Harborplace, 201 E.Pratt St., (410) 843-9804; 53 E. Padonia Road, Timonium, (410) 667-9200; 10347 Reisterstown Road, Owings Mills, (410) 363-7720; 10995 Owings Mills Blvd., Owings Mills, (410) 356-6818; www.edosushimd.com
at suburban locations, Downtown,
Edo Sushi is an example of local restaurant makes good: Take a clean, well-lighted sushi bar, add consistently high-quality fish and Japanese entrées and smooth service, and then repeat. Each incarnation of Edo does sushi very well, with emphasis on fresh fresh fish. Maki (rolls) are inventive and vary between locations; we love our beloved silky rock 'n' roll and the double-spicy crabmeat maki. Be sure to supplement any sushi selection with appetizers like the baby octopus salad, spinach sesame, or shumai soup.
29 S Front St., (410) 837-3737, www.gardels.com
Gardel's mixes dancing under a funky custom chandelier with an ambitious kitchen, dance club, and cavernous elegant banquet hall. The small plates (available at the bar) complement the healthy beer selection and friendly bartenders. The entrées delight, though sometimes their wild tastes compete with one another. Small plates from the bar can be a meal: The white pizza works well, as does the prosciutto with figs and mascarpone dumplings in rosemary broth. In the dining room, consider the eggplant appetizer followed by the macadamia nut- and lime-encrusted red snapper. Tango lessons are available most Sunday afternoons.
411 S. High St., (410) 385-4900
If you thought there were only Italian restaurants in Little Italy, think again. Right in the thick of the city's pasta-pushing district sits India Rasoi, a decidedly low-key joint that serves up authentic and pleasing Indian cuisine. Traditional dishes such as chicken tikka masala, lamb vindaloo, and palak paneer are a little spicier and more vibrant than those you might find at other Indian restaurants around town, so if you like your masala mild, let them know when you order. And don't skimp when you dine here--get the mulligatawny soup. You won't regret spending a coupla extra bucks for that fragrant, lemony, lentily goodness.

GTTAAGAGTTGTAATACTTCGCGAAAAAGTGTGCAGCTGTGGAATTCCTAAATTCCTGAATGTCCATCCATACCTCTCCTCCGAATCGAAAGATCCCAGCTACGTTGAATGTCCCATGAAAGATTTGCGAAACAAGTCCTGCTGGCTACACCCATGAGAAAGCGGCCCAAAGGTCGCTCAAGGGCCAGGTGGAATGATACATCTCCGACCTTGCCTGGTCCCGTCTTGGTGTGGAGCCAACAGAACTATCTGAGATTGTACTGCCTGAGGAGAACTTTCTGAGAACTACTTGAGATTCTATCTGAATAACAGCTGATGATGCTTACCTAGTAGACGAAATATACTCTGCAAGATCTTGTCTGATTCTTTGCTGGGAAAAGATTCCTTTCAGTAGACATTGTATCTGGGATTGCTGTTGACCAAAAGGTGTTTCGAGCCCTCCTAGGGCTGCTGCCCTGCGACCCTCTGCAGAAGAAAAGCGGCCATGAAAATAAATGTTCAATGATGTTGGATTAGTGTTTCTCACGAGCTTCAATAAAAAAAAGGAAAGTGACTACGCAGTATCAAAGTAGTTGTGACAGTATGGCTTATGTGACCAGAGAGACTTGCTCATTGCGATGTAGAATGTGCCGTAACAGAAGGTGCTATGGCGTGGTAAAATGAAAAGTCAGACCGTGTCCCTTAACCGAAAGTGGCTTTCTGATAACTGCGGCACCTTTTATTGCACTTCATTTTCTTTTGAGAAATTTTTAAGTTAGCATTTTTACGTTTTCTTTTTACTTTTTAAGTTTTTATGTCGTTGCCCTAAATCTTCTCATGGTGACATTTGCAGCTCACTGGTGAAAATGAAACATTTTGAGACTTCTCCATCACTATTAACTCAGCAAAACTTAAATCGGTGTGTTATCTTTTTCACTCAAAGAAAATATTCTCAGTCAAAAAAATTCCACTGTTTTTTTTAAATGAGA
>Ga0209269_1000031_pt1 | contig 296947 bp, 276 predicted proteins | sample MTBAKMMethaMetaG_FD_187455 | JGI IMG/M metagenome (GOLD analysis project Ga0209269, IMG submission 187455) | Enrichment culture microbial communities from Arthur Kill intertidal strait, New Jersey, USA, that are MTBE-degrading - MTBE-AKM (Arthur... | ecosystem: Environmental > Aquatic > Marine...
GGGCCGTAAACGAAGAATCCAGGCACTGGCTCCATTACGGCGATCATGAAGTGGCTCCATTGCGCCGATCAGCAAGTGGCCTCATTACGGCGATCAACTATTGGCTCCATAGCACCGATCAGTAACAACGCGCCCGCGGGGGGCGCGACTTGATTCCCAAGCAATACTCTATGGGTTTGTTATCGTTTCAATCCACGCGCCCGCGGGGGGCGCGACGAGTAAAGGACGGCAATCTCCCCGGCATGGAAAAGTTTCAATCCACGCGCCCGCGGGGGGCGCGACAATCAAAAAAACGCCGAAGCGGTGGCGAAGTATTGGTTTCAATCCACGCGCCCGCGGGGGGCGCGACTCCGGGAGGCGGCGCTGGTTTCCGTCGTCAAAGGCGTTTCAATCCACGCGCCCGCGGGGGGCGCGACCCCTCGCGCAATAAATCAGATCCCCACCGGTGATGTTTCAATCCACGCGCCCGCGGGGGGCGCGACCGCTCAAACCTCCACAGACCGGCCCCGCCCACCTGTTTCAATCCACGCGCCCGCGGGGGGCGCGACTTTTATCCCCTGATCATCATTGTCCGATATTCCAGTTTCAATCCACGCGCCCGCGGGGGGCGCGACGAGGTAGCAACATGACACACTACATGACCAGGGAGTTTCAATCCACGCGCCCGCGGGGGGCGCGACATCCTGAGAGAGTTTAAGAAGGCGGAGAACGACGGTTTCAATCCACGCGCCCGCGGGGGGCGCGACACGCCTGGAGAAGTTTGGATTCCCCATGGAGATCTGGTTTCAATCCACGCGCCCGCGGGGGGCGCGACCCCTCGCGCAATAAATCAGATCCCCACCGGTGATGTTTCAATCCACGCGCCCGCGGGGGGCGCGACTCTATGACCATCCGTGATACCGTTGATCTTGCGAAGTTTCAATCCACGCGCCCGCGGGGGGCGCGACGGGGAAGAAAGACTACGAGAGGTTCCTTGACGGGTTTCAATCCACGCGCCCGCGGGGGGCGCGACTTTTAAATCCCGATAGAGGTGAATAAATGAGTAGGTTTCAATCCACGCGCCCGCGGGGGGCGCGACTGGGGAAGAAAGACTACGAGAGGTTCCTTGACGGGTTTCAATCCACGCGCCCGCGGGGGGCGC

801 Aliceanna St., (443) 872-0000, www.theoceanaire.com
Does this city really need another high-priced seafood restaurant? Oceanaire has a lovely art deco dining room, made to feel like the interior of a 1930s ocean liner, and its seafood menu is flawlessly fresh--the menu changes every day, according to availability. Still preparations, while done well, are not particularly inventive. A shout out to the side dishes here, which many seafood places shamefully neglect; Oceanaire's potatoes Dauphinois are to die for.
901 Fawn St., (410) 727-9414, www.sabatinos.com
The grandmother of Little Italy's family-friendly restaurants will disappoint finicky diners looking for cutting-edge cuisine, but it overwhelmingly pleases almost everyone else. Menu highlights include the homemade pastas, veal Francese, and the mammoth bookmaker's salad, dressed with Sabatino's gritty house dressing. The waitresses work their black-apron magic, serving up huge portions in white rooms that look as fresh as they did when Sab's opened 50 years ago. And it's open until 3 a.m. on Friday and Saturday nights.
Harborplace, 201 E. Pratt St., (410) 483-8968, www.tirnanogbaltimore.com
This new Harborplace pub adds some contemporary twists to Irish favorites, like the kohlrabi remoulade that accompanies oak-smoked salmon, or the chanterelle sauce that glazes a platter of pan-roasted sausages. A lot of this cheers--spicy Thai calamari arrives cleanly, unbreaded, with peppery oil. The lamest things, oddly, are the traditional favorites, like an herb-heavy and flaccid shepherd's pie and soggy fish and chips. The décor, much of it reportedly authentic, commits the silly mistake of disturbing the bright harbor views.
812 Park Ave.
Baltimore, MD 21201